View from a small hill in the "town" of Nos, which is 20 miles to the SE of Santiago. This photo also shows what the "Valley of the Mapocho" (aka Santiago) must a have looked like 500 years ago.
Q: How does a noisy, big and polluted city of 5 million people disappear?!
A: All you need is a little rain and wind. When you can see the Andes that surround it, the city virtually vanishes. From the vantage point within the city, the Andes are impressive, but not overwhelming. After all Santiago is a BIG city. Step away from the city and you realize how insignificant man's footprint really is compared to nature. Literally an ant standing next to an elephant.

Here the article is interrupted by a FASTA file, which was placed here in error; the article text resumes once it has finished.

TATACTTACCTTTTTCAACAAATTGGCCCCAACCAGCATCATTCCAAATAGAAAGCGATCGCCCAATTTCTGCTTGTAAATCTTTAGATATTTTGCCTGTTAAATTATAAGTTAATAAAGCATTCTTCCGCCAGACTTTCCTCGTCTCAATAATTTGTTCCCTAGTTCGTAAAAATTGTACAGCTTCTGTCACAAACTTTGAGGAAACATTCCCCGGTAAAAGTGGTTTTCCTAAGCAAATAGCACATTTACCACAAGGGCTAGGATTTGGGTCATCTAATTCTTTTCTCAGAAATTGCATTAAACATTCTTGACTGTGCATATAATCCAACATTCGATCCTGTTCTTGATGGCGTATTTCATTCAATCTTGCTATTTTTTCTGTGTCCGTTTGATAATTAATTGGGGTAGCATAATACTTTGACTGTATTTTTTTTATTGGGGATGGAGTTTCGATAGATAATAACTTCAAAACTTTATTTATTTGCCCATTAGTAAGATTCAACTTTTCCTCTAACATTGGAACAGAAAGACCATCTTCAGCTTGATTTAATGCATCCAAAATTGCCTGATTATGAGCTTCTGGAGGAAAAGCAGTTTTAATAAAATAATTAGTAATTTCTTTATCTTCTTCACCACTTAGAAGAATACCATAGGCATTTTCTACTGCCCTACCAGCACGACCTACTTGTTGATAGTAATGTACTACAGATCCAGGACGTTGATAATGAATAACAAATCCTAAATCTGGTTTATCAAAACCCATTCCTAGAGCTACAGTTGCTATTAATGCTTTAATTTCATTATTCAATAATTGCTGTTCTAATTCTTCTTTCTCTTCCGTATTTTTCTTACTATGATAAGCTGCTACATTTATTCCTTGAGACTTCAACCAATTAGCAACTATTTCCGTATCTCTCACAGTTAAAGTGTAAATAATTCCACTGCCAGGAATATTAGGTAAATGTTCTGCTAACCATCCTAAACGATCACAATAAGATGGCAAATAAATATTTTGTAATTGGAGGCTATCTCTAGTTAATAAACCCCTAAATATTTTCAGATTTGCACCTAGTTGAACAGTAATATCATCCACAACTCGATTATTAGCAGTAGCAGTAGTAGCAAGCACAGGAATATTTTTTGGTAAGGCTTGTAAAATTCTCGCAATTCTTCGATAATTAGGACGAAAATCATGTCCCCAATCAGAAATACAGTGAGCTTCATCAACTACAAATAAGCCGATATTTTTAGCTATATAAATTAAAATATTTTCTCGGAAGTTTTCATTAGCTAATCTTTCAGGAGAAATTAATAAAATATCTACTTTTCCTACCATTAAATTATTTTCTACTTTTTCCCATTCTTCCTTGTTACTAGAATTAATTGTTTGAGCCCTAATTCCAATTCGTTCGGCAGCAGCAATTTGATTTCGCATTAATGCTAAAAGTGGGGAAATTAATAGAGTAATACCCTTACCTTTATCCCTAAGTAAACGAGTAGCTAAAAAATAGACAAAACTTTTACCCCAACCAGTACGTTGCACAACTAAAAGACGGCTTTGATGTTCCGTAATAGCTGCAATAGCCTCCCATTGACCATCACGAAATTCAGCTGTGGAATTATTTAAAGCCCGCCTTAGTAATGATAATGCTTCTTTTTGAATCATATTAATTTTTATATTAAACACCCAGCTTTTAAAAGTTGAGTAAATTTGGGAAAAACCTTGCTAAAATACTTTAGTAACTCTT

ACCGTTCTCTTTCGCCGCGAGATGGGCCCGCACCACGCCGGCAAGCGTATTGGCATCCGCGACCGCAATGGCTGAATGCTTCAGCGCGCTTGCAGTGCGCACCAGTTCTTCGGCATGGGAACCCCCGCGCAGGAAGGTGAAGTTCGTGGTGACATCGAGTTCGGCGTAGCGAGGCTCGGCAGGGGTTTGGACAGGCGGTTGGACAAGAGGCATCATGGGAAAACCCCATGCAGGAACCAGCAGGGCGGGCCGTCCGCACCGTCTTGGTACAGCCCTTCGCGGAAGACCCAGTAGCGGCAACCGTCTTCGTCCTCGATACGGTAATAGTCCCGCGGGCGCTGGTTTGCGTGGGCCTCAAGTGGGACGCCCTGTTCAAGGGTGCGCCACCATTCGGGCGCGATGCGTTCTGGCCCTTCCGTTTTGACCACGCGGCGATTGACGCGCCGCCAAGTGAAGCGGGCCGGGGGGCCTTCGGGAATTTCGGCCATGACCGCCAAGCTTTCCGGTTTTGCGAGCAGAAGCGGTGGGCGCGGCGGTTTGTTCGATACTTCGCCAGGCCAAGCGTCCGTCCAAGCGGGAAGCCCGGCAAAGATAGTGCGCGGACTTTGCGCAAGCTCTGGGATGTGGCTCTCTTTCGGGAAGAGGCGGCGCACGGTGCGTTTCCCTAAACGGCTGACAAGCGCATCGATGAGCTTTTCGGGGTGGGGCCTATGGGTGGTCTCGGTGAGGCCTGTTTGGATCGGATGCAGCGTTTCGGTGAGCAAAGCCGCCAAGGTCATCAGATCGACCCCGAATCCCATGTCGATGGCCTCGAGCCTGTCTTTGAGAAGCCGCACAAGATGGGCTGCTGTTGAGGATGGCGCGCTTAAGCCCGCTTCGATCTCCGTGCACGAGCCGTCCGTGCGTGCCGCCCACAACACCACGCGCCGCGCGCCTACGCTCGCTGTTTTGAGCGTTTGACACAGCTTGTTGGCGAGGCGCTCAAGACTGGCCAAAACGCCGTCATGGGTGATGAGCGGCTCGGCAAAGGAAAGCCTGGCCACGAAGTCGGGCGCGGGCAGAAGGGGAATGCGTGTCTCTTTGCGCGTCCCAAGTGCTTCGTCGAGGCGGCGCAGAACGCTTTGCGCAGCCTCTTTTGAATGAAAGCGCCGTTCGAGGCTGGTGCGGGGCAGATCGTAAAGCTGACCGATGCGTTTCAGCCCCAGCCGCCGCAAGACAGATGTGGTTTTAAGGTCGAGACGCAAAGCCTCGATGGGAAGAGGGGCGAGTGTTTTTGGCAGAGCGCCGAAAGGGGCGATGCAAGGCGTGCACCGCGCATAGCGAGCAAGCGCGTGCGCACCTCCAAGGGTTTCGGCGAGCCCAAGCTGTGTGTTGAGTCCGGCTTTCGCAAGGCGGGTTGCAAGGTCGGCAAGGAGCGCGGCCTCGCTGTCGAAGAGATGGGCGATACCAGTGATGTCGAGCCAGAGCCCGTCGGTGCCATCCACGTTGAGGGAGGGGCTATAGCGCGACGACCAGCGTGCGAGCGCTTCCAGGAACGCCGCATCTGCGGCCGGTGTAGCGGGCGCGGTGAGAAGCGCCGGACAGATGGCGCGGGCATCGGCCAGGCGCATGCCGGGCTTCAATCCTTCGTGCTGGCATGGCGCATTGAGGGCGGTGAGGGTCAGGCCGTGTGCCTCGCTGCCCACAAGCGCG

For those of you that have never been there, Santiago sits at and elevation of approximately 2,000 feet. The tallest buildings in the city are about 40 some stories tall (big, but not huge - it's a very seismic country). The lowest little dark hill (left of the center) is Cerro San Cristobal, from where several photos in this gallery were taken. This little, but steep hill is almost in the center of Santiago and is only about 2,700 feet high. It is easily accessible by foot or car - but feels still manages to feel "high" when you are there - it already easily dwarfs the tallest buildings in the city. The darker small mountain in the foreground - which when I was little thought, as many kids incorrectly do, was a volcano, is called Cerro Manquehue. Much bigger and harder to get to climb is still only 5,000 feet tall and, for all intents and purposes almost in the city now. The snowed peaks in the background are still very close to the city and are probably in the neighborhood of 16,000 feet high. The tallest mountains are off the image to the right and top out at over 22,000 feet and are only about 25 miles from downtown Santiago.